so the other day I was doing my daily

browsing of Wikipedia when I found this

it represents a four dimensional cube or

tesseract undergoing a rotation along

both the XY and Z W planes

simultaneously this completely boggled

my mind and I just had the simulated

first of all let me point out that the

visualization is not four dimensional

rather it is a representation of four

dimensions in three dimensions and it is

then rendered on a two-dimensional

screen what does this mean well let's

take a cube it's a perfectly fine 3d

object I mean it's no four dimensional

cube or anything but it'll do for now we

can represent this cube as a series of

planes or cross-sections cut along the

XY or z axes obviously the 2d planes are

not actually 3d cubes rather they are

representations of 3d objects in a 2d

space if we take two planes one at Z

equals negative 0.5 and another at Z

equals positive 0.5 and connect these

two planes with lines that represent all

other possible planes along that axis we

once again see a cube this is kind of

the visualization we'll be doing for our

4d tesseract if we take a cross-section

along the W dimension let's say at W

equals a negative 0.5 we'll find a

three-dimensional cube and if we move

along the W dimension from W equals

negative 0.5 to positive 0.5 will see

that this cube scales in size now just

like in the 3d case the lines connecting

these cubes represent

the sum of all cross-sections between

the two cubes so this is not a perfect

representation but it's as close as we

can get so we have a representation of a

tesseract a four-dimensional cube now

let's rotate it in Cartesian XY

coordinates we can rotate a system with

a simple rotation matrix in four

dimensions this doesn't really change we

can see a rotation in the XY plane

simply by tacking an identity matrix

onto the end of our rotation matrix so

now let's get a little crazy what

happens if instead of rotating in the XY

plane we rotate instead in the Z W plane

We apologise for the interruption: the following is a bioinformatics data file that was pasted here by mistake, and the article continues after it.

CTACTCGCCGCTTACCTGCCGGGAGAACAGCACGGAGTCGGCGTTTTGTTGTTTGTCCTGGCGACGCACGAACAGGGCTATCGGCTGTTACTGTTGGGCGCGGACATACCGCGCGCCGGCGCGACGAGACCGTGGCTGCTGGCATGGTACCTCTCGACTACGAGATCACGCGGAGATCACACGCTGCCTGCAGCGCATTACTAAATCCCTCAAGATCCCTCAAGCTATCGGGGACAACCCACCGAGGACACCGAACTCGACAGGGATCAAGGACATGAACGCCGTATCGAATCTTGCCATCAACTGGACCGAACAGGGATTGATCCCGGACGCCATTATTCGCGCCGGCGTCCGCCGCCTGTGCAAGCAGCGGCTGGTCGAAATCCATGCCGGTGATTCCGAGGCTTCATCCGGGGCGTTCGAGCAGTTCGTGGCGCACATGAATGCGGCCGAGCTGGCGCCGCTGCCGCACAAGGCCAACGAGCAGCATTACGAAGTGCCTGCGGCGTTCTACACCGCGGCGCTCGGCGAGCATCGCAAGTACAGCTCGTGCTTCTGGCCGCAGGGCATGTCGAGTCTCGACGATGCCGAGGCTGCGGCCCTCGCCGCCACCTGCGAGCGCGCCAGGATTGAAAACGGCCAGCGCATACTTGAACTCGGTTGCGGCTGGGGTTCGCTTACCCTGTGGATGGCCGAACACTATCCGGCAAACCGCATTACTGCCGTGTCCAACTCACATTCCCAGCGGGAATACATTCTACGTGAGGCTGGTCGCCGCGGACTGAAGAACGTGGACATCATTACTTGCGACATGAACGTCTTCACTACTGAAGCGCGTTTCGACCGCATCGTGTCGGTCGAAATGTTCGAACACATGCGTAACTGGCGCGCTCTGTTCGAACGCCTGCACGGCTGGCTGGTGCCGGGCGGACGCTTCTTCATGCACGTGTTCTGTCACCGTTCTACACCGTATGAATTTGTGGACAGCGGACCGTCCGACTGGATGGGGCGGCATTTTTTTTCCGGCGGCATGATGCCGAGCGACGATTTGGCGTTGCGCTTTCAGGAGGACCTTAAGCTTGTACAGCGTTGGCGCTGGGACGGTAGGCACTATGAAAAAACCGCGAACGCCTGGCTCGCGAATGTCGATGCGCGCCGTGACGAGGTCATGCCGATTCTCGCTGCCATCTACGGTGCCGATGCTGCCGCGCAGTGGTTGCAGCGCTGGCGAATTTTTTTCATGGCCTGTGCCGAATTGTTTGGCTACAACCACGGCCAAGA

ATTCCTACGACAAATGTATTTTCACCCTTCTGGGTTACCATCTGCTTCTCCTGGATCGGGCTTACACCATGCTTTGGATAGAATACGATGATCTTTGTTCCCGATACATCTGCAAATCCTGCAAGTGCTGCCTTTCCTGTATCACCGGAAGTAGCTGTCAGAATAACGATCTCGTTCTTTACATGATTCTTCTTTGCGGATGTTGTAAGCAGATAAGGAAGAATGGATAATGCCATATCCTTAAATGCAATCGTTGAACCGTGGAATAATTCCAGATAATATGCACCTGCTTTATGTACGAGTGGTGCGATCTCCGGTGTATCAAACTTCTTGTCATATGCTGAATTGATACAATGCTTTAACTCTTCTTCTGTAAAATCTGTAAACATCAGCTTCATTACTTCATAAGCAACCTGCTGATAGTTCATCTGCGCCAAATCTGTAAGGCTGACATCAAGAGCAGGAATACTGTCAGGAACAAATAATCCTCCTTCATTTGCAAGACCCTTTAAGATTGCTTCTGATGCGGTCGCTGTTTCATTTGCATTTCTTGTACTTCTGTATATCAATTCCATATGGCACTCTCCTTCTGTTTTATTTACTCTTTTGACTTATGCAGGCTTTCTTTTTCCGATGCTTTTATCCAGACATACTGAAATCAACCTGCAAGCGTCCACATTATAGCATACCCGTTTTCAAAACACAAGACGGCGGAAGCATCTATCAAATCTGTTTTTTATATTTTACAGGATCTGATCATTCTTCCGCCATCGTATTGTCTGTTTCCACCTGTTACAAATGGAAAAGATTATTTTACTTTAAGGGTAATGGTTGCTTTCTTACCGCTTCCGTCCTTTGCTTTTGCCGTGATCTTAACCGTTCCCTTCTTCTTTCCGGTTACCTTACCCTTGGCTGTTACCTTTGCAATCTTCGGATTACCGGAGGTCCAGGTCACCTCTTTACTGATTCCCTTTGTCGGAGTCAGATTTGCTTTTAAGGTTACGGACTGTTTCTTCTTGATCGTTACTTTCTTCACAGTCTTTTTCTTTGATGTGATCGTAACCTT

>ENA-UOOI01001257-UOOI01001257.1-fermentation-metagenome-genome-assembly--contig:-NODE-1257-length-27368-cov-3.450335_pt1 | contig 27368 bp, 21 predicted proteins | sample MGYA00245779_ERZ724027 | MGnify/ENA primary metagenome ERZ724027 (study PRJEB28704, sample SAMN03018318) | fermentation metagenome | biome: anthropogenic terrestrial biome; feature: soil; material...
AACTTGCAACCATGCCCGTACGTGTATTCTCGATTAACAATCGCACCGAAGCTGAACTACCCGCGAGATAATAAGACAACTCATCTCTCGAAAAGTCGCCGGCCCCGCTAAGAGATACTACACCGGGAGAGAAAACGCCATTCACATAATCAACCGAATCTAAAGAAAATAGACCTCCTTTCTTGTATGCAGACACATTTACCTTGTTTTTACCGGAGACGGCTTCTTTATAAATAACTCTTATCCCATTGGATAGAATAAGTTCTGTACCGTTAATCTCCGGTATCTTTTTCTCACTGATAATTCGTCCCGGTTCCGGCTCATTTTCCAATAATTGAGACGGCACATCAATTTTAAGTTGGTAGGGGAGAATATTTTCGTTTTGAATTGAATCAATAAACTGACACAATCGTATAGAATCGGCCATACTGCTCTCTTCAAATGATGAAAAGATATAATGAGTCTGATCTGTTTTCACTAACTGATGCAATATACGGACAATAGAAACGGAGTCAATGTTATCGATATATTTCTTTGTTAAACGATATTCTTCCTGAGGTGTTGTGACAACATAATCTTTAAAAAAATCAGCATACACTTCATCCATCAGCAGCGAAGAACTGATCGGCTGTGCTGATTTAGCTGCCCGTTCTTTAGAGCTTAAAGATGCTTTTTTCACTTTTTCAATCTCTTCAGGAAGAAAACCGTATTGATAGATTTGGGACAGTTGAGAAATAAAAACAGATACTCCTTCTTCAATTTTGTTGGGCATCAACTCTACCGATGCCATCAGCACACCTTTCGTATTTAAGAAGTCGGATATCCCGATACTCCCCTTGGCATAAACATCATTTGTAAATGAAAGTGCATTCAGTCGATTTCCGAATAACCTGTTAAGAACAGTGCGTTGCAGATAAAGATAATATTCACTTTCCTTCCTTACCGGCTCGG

well this happens

we cannot represent the W plane very

well so it looks like one cube rotates

around and engulfs the other cube in an

endless struggle for dominance now it

doesn't stop there because both of our

rotation matrices have two dimensions

free at any given moment we may actually

perform a special type of rotation known

as a double rotation by rotating in both

the XY and Z W planes at the same time

and with this we can finally replicate

the animation on Wikipedia but wait

there is something I missed a second ago

projections if we have a

four-dimensional point how do we

represent it in 3d well the obvious

answer is to take a 3 by 4 matrix and

multiply by that but if we take any

arbitrary matrix say the identity matrix

with zeroes along the W dimension the

rotation doesn't look quite right this

is because most tesseract depictions use

stereographic projections which resemble

the act of holding a light source behind

an object and checking its shadow

against the screen of course for this

analogy to work for projections from 40

to 3d we have to assume that our screen

can somehow hold three-dimensional

objects but let's ignore that for now

basically all we need to do is divide

every element in the matrix by LW minus

W where LW is the position of the light

source on the W axis and W is a position

of the point itself that we are

projecting now here's the cool part by

varying our LW parameter the location of

our light source along the W axis we can

see dramatically different

visualizations even though the rotations

themselves have not changed so there you

have it

how does simulate a tesseract undergoing

double rotation I found this incredibly

cool and I hope you did too thanks for

watching and I'll see you next time